Monthly Archives: September 2015

Re-thinking your Sleep Position – What type of sleeper are you?

Sleep comes naturally to us all. It’s a basic instinct, telling our brain and body that it’s time to turn off the Netflix and get some sleep. But what about the actual physical act of sleeping? Some of us sleep on our side, others on our back. It’s normal to pick the most comfortable position and simply fall asleep, but just because it comes so natural, doesn’t mean you shouldn’t re-think your sleep position.

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Animals have some of the most distinctive sleep positions, but for all the right reasons. Hundreds of years of adaptation have created the most beneficial sleeping habits of certain animals

Re-evaluating your sleeping position can play a huge role in determining not just the next day, but your long-term health. Chances are you already have a sleep position that works best, but what you may not know is that each sleep position has its own long-term benefits and harms. Check out which position you belong to, and whether you should change:

BACK SLEEPER:

GOOD: For health purposes, most people agree that sleeping on your back is the best position. Here are some of the major long-term benefits:

– Preventing skin problems: Simply put, your face isn’t against your pillows, meaning less skin breakouts, and best of all, less wrinkles.

– Preventing Acid Reflux: Since your head is elevated, your stomach sits well below your esophagus, making it less likely for digested substances to come back up.

– Spine/neck health: By lying on your back, you’re not forced into any contortions. This means your back is straight and your mattress is supporting the spine. Of course, the best scenario would be to sleep perfectly straight, without even using a pillow to elevate your neck. This might be asking too much, but doctors agree, you’ll be glad you did.

BAD: People who snore or suffer from sleep apnea don’t always have the best night’s sleep. When lying on your back, the force of gravity causes your tongue to fall against the back wall of your throat, causing you to make that wonderfully annoying sound that keeps your housemates form falling asleep.

Also, elevating your arms while sleeping on your back can cause shoulder pain. For instance, resting your arms on your stomach can add pressure on the nerves of your shoulders. It might seem awkward and totally undoable at first, but it’s always best to sleep with your arms along your.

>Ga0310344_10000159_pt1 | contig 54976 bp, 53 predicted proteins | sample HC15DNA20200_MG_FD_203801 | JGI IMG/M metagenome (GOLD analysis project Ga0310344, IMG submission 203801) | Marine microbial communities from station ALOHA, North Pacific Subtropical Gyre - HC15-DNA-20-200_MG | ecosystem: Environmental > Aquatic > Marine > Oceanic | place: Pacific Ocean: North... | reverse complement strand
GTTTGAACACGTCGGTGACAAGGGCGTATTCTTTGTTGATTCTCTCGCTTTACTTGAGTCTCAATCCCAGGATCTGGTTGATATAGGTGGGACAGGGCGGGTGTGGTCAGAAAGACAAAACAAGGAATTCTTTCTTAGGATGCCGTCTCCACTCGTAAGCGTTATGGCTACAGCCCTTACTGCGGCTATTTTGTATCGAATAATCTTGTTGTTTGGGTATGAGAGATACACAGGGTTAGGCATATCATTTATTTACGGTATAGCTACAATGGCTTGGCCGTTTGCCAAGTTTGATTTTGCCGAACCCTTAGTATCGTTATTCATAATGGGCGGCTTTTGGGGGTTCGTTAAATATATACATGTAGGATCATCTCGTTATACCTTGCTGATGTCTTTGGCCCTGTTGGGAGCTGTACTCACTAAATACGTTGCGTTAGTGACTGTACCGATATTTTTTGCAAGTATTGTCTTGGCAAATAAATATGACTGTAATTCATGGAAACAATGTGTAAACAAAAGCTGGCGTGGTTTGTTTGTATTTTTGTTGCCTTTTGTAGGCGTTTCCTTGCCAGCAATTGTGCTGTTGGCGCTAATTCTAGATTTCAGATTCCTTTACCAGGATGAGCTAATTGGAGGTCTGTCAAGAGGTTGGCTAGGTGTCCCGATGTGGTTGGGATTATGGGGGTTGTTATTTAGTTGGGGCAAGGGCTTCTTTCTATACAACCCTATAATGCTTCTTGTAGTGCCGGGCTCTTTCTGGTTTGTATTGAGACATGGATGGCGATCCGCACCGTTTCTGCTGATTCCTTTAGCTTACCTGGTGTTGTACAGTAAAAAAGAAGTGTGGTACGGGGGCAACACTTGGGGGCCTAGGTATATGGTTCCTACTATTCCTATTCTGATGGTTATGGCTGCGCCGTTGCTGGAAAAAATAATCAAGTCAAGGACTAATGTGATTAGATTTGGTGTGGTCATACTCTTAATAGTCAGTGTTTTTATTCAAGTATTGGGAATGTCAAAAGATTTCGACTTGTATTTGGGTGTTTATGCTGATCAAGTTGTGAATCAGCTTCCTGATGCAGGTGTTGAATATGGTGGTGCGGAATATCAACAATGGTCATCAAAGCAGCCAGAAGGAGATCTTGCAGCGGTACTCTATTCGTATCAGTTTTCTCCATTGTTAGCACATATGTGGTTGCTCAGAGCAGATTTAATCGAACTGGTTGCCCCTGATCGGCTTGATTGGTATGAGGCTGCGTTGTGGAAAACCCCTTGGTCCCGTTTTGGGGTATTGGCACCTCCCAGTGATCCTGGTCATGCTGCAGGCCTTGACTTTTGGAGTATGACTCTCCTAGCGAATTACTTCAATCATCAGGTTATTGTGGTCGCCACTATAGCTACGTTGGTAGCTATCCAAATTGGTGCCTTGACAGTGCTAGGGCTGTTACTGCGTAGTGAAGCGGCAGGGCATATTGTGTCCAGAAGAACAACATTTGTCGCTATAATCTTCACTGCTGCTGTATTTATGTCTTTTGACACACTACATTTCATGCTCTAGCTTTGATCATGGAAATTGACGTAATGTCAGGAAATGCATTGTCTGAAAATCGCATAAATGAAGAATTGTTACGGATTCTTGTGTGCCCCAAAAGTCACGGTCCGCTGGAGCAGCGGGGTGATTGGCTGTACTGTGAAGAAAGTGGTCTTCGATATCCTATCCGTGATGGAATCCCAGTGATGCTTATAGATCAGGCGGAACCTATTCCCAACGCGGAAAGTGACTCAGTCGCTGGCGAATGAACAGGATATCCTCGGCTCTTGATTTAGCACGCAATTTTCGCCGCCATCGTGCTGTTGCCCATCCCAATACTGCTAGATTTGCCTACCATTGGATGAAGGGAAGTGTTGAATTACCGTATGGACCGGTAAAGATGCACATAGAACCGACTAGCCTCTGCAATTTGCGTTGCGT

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SIDE SLEEPER:

GOOD: There are practically a million different variations of the side position, and it’s precisely why a majority of people prefer sleeping on their sides. Whether you’re curled up in the fetal position or holding onto your pillow for dear life, most people will tell you it’s the easiest, most comfortable way to fall asleep.

– Pregnancy: Doctors strongly recommend sleeping on the left side during pregnancy to improve circulation to the heart. In fact, sleeping on your back during pregnancy causes heavy pressure on the lower body.

– Less snoring, avoiding sleep apnea: Doctors can sometimes encourage sleeping on the left side if snoring and sleep apnea become a major problem.

BAD: Sleeping on your side can cause unwanted pressure on organs such as your stomach, liver, kidneys and lungs. While alternating from left and right sides can prevent strain, you’re still putting pressure on some part of your body, which can lead to nerve damage, or random aching the next morning. Also, your neck and shoulder muscles will thank you in the morning if you try sleeping on your back.

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STOMACH SLEEPER:

No one would argue that stomach sleepers look like they’re getting the best sleep ever. When movies or TV shows want to show someone truly “passed out”, they’re always face-down in a deep sleep. Sometimes when you’re exhausted after a long day of work, there’s no other possible position, but all doctors agree that sleeping on your stomach has little to no benefits.

GOOD: While sleeping on your back can cause the most snoring, sleeping on your stomach gives you the best chance of easing the snores, as well as certain instances of sleep apnea.

BAD:
Sleeping on your stomach means that the curve of your spine has no support. It can cause back pain, and since your head is turned to one side all night, this can cause unwanted straining and can eventually distort the alignment of your back and neck.

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